We saw several passersby with delicious looking falafel sandwiches. In a previous visit to Paris, Ben and I had seen people strolling and munching, but we did not find the place serving the tasty-looking sandwiches. I did find the place on this trip- L’As du Fallafel, located in a once vibrant Jewish neighbourhood on the Rue de Rosiers. They pile crispy falafel balls, hummus, crunchy slaw, roasted eggplant, pickles, yogurt sauce and more pickles!
These pita-pockets were followed by the best flat white in Paris, but I do not know the name of the coffee shop, but I know it was on the Rue des Francs-Bourgeois. It was tiny with just one barista and a selection of coffee beans. If you find it, send me the exact address.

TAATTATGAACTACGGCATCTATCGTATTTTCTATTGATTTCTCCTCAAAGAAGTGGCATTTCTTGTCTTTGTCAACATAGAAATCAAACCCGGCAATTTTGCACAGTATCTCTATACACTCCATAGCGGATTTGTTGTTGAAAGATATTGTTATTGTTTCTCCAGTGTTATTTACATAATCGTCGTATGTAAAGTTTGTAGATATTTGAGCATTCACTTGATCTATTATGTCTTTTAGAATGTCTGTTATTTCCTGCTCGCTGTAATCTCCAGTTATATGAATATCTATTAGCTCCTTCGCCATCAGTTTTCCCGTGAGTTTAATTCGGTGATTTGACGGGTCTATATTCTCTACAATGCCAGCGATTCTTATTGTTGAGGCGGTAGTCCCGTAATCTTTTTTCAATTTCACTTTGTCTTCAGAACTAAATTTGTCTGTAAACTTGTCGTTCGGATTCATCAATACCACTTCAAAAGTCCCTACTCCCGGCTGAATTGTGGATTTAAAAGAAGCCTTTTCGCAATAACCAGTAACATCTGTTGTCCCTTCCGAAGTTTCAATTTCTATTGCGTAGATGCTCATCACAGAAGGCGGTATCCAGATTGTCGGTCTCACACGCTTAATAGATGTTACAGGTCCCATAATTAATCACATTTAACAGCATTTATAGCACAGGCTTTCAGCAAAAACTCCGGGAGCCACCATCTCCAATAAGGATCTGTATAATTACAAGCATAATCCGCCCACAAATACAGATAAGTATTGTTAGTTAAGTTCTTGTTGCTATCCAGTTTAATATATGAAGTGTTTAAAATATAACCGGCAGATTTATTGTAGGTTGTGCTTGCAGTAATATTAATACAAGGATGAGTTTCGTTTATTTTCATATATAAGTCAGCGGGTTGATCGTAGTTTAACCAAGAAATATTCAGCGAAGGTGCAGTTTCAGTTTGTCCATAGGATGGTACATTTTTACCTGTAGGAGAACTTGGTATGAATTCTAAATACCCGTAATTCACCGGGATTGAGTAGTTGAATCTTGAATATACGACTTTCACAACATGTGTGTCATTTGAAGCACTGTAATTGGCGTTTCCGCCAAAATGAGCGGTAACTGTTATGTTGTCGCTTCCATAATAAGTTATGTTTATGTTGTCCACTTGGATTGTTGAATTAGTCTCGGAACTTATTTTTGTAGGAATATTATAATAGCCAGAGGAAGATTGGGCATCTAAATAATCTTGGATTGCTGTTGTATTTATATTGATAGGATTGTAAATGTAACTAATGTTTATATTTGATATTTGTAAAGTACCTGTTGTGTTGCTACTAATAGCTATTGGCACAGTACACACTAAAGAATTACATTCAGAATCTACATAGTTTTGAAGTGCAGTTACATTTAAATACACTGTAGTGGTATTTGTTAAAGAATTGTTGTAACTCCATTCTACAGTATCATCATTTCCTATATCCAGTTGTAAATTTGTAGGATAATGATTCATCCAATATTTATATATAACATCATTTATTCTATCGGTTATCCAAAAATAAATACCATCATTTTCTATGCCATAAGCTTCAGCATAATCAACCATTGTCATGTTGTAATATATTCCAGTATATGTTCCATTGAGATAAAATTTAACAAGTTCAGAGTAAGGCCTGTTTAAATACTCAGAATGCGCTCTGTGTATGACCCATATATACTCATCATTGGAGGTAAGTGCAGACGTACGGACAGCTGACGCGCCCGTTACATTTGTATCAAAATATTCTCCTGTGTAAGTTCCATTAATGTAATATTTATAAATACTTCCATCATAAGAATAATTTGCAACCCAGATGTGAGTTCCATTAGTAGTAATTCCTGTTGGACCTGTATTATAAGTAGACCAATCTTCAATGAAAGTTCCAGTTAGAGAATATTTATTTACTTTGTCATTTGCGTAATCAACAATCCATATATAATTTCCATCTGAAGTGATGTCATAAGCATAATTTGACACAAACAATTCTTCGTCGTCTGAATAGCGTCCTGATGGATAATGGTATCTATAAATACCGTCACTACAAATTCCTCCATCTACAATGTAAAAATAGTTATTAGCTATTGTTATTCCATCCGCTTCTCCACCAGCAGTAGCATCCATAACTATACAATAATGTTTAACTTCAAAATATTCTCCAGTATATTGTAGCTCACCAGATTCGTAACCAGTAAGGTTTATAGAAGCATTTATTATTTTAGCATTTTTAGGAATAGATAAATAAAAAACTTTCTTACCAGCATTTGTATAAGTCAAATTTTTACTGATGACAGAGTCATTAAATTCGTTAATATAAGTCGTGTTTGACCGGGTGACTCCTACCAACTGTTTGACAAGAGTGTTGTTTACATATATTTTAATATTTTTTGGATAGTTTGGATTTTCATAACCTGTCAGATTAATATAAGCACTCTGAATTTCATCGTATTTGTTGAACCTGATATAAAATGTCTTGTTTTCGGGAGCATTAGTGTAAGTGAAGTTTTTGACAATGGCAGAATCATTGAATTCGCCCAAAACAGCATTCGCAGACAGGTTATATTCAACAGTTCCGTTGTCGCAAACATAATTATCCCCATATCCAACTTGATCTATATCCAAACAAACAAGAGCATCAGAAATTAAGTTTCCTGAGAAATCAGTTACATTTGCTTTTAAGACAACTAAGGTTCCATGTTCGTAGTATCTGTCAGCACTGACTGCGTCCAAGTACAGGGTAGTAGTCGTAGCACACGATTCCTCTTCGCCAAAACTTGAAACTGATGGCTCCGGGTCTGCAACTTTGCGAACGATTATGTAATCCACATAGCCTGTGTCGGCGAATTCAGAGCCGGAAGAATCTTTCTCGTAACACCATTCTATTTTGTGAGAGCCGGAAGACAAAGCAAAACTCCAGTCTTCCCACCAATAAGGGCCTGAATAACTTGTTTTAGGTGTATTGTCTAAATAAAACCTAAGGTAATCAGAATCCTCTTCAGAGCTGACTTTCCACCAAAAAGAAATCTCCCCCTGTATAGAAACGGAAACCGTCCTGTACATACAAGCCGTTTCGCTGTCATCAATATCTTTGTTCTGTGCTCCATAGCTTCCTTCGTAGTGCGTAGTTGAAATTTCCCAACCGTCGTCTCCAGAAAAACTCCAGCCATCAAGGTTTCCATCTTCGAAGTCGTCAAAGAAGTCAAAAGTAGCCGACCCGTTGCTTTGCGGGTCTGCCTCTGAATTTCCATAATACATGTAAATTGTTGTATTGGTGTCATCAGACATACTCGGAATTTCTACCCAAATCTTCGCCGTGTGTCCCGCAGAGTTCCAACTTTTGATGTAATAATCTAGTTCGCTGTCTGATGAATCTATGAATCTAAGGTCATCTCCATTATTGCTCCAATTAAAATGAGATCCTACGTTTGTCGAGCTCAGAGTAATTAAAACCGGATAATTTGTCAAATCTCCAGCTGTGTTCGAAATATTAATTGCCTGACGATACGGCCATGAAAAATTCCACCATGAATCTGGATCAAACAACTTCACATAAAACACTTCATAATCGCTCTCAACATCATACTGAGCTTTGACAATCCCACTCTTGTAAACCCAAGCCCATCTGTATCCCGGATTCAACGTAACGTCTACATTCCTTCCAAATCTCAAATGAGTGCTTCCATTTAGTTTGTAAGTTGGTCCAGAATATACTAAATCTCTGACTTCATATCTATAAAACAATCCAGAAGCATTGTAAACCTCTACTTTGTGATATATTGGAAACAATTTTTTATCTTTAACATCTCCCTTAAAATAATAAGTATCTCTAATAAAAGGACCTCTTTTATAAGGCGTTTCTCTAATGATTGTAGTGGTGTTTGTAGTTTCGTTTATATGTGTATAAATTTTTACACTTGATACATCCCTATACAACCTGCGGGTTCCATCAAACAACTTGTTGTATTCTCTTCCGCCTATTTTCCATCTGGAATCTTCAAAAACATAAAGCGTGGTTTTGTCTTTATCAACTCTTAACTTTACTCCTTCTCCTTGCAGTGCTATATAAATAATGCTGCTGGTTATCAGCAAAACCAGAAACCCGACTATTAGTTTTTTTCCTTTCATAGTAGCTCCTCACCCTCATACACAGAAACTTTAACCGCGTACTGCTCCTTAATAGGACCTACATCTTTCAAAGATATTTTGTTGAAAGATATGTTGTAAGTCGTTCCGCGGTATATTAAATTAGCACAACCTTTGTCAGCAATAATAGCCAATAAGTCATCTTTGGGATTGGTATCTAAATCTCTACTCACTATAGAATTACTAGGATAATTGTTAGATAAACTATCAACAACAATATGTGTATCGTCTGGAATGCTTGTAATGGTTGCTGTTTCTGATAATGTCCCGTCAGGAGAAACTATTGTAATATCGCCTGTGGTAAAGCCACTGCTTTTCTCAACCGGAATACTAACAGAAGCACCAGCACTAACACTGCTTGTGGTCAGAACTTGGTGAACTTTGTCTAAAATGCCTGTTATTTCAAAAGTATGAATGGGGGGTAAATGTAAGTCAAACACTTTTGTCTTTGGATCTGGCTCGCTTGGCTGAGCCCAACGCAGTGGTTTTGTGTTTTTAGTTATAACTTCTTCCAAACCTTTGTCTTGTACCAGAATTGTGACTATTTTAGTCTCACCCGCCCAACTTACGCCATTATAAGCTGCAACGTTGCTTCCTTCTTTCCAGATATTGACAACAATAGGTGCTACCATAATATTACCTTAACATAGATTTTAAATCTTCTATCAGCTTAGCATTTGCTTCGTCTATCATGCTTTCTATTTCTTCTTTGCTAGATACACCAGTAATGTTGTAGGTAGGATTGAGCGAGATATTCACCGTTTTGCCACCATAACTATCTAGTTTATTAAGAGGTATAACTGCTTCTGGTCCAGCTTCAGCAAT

One of the things we have struggled to find are tasty replacement pastries. We used to love popping to the local boulangeries for weekend treats. Our favourite was at Trois Dauphin on rue Montroge.
We came close this recently with a trip to the Stockbridge Market. Tasty croissants aux amandes, filled with frangipan. In France they use day-old croissants filled with the almonds and then baked- a calorie bomb is there ever was one. These were lighter and probably a bit healthier, but I doubt it.
Other fun things that have been on the menu with some recent visitors:
- Lamb burgers with sun dried tomatoes and feta- very summery (we had three days of sunshine last week) and on homemade bread buns (by me) with James.
- Cinnamon Baked French Toast with Leanne and Robyn.
- We enjoyed these Banana Crumb Muffins with Chloe.
- Have you tried lasagne with lamb, you should try this Lamb and Feta Lasagne.
- Mini-ricotta cheese cakes with added ginger- nice!